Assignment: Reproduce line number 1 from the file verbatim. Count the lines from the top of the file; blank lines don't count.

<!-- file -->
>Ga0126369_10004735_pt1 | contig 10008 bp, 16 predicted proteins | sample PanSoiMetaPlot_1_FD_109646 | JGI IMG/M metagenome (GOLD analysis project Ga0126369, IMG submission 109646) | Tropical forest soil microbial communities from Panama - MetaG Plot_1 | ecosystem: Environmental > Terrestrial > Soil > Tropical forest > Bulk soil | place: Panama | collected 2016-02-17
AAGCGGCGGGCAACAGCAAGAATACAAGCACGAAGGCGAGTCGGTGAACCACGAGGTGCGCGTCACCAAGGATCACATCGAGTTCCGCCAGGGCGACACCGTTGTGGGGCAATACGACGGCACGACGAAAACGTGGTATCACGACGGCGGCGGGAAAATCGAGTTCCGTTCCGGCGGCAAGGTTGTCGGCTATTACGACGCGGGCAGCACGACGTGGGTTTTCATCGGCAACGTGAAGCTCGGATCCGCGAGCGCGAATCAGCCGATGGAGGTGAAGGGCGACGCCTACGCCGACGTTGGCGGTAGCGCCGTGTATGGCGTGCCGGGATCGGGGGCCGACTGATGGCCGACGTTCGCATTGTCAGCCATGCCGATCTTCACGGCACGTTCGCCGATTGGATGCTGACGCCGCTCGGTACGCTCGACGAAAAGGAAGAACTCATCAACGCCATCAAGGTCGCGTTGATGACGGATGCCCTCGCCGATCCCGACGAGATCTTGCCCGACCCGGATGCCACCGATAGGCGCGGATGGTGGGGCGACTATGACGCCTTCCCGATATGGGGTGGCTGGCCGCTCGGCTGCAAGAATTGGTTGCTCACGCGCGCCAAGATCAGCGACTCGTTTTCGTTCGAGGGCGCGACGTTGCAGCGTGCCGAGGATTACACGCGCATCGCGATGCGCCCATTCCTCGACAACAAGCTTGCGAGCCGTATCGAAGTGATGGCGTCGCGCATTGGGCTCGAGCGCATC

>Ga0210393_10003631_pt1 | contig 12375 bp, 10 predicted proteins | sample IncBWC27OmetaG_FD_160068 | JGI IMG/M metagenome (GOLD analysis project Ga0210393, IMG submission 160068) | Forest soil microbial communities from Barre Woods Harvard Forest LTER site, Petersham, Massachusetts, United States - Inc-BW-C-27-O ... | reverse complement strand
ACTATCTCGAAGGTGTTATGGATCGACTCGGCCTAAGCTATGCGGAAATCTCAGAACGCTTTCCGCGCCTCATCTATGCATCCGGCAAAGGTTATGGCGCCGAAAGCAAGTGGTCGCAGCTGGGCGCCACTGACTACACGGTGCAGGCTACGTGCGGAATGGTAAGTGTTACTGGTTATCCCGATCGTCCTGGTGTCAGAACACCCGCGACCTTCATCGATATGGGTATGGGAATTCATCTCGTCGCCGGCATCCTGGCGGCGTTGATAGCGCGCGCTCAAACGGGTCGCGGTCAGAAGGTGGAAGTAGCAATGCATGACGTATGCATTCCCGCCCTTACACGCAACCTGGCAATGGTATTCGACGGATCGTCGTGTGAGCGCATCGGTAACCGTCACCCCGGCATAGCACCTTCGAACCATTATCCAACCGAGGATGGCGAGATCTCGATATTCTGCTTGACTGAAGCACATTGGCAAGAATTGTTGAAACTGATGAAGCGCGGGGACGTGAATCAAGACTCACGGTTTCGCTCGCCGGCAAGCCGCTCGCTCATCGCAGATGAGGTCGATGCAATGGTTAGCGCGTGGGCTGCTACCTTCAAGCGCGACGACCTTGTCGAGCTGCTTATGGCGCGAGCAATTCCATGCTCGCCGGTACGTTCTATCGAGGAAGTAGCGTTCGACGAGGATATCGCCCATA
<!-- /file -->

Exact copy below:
>Ga0126369_10004735_pt1 | contig 10008 bp, 16 predicted proteins | sample PanSoiMetaPlot_1_FD_109646 | JGI IMG/M metagenome (GOLD analysis project Ga0126369, IMG submission 109646) | Tropical forest soil microbial communities from Panama - MetaG Plot_1 | ecosystem: Environmental > Terrestrial > Soil > Tropical forest > Bulk soil | place: Panama | collected 2016-02-17